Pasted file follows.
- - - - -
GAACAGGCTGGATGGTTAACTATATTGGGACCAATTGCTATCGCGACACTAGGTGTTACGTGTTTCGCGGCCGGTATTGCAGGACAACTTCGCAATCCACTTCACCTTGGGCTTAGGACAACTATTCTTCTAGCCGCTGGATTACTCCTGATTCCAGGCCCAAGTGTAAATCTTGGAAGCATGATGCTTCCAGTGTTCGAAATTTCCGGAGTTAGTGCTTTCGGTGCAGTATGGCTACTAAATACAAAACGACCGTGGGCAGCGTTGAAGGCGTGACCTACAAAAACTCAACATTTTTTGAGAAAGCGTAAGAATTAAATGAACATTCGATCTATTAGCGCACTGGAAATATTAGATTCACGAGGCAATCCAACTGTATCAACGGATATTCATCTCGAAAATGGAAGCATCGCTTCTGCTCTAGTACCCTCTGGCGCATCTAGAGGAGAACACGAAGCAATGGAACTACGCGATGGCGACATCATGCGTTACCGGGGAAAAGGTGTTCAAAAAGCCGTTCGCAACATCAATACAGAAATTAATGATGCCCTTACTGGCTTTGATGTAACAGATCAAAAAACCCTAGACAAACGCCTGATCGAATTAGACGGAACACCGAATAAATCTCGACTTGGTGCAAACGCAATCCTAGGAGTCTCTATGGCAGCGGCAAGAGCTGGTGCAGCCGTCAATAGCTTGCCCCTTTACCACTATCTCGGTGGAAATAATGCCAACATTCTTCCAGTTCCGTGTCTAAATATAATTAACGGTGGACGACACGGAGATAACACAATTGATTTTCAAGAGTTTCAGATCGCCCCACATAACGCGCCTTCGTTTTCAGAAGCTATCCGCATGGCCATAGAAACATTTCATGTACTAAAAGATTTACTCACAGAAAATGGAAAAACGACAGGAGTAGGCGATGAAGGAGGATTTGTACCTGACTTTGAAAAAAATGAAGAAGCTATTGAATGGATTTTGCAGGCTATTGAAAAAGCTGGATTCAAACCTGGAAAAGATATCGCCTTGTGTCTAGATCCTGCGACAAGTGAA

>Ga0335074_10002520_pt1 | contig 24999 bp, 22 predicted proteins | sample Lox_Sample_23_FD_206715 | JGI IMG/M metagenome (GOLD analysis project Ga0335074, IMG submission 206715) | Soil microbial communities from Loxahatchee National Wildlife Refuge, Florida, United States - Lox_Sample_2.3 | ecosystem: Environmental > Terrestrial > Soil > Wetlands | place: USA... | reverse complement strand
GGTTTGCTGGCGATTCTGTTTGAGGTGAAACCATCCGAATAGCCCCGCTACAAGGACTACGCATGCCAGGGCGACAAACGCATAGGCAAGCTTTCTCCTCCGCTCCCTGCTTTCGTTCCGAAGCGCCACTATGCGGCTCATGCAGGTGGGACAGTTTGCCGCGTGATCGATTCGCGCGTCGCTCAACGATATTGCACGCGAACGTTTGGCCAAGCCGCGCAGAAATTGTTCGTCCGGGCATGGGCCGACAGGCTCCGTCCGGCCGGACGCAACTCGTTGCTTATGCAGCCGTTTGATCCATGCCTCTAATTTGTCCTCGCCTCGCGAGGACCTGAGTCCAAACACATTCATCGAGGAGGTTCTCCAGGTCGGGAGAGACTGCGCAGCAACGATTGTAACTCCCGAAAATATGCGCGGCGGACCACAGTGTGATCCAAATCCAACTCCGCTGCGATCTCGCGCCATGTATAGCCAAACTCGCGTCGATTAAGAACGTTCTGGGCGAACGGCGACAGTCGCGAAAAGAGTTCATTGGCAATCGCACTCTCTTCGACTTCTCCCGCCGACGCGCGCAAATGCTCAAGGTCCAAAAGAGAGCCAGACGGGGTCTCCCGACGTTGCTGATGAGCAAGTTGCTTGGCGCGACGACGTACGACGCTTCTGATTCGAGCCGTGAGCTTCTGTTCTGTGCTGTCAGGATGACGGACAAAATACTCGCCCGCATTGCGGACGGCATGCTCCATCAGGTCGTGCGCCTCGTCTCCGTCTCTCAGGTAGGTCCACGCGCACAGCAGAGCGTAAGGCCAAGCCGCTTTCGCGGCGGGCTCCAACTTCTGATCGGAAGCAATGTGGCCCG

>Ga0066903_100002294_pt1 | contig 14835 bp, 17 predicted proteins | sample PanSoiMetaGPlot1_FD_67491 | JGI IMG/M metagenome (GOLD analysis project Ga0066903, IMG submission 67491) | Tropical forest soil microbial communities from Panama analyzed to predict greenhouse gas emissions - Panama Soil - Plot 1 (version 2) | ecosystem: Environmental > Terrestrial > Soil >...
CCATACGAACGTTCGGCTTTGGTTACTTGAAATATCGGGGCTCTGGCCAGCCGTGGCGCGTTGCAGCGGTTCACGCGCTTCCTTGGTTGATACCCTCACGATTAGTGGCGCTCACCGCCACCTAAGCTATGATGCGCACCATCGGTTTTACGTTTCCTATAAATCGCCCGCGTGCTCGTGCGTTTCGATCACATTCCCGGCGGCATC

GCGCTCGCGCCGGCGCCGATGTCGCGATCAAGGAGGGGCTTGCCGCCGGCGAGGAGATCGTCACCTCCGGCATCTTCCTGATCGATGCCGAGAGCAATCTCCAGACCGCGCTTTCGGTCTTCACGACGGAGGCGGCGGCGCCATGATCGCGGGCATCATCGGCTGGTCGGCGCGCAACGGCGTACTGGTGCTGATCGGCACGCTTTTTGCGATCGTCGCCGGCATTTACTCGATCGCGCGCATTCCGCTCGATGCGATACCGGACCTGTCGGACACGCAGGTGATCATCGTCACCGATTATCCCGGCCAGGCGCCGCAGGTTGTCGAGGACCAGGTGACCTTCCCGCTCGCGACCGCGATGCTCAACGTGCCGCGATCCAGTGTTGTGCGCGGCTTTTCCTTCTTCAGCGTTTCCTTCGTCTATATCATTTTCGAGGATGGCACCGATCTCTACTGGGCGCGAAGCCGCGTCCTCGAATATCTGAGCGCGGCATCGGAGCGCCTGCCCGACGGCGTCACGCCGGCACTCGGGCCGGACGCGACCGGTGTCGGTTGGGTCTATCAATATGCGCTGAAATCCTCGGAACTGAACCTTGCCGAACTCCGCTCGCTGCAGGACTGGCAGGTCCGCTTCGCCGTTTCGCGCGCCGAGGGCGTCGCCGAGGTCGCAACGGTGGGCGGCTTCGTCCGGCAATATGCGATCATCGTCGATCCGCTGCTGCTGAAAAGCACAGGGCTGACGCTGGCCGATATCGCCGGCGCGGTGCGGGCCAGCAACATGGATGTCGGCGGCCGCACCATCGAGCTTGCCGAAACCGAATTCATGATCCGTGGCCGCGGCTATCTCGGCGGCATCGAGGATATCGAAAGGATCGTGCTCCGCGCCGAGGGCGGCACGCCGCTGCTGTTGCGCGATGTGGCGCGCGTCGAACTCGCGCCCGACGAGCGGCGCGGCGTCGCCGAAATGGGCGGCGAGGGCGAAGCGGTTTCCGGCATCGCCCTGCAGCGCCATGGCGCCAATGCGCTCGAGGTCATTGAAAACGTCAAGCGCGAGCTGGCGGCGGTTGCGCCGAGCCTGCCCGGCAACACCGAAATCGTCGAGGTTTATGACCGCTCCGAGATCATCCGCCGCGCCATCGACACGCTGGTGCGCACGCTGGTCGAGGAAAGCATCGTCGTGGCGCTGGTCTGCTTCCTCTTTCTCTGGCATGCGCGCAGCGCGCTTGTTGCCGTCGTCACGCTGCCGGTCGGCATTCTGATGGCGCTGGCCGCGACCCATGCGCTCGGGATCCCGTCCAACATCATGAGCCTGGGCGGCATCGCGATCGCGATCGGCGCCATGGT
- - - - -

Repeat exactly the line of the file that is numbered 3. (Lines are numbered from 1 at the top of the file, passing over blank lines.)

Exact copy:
GGTTTGCTGGCGATTCTGTTTGAGGTGAAACCATCCGAATAGCCCCGCTACAAGGACTACGCATGCCAGGGCGACAAACGCATAGGCAAGCTTTCTCCTCCGCTCCCTGCTTTCGTTCCGAAGCGCCACTATGCGGCTCATGCAGGTGGGACAGTTTGCCGCGTGATCGATTCGCGCGTCGCTCAACGATATTGCACGCGAACGTTTGGCCAAGCCGCGCAGAAATTGTTCGTCCGGGCATGGGCCGACAGGCTCCGTCCGGCCGGACGCAACTCGTTGCTTATGCAGCCGTTTGATCCATGCCTCTAATTTGTCCTCGCCTCGCGAGGACCTGAGTCCAAACACATTCATCGAGGAGGTTCTCCAGGTCGGGAGAGACTGCGCAGCAACGATTGTAACTCCCGAAAATATGCGCGGCGGACCACAGTGTGATCCAAATCCAACTCCGCTGCGATCTCGCGCCATGTATAGCCAAACTCGCGTCGATTAAGAACGTTCTGGGCGAACGGCGACAGTCGCGAAAAGAGTTCATTGGCAATCGCACTCTCTTCGACTTCTCCCGCCGACGCGCGCAAATGCTCAAGGTCCAAAAGAGAGCCAGACGGGGTCTCCCGACGTTGCTGATGAGCAAGTTGCTTGGCGCGACGACGTACGACGCTTCTGATTCGAGCCGTGAGCTTCTGTTCTGTGCTGTCAGGATGACGGACAAAATACTCGCCCGCATTGCGGACGGCATGCTCCATCAGGTCGTGCGCCTCGTCTCCGTCTCTCAGGTAGGTCCACGCGCACAGCAGAGCGTAAGGCCAAGCCGCTTTCGCGGCGGGCTCCAACTTCTGATCGGAAGCAATGTGGCCCG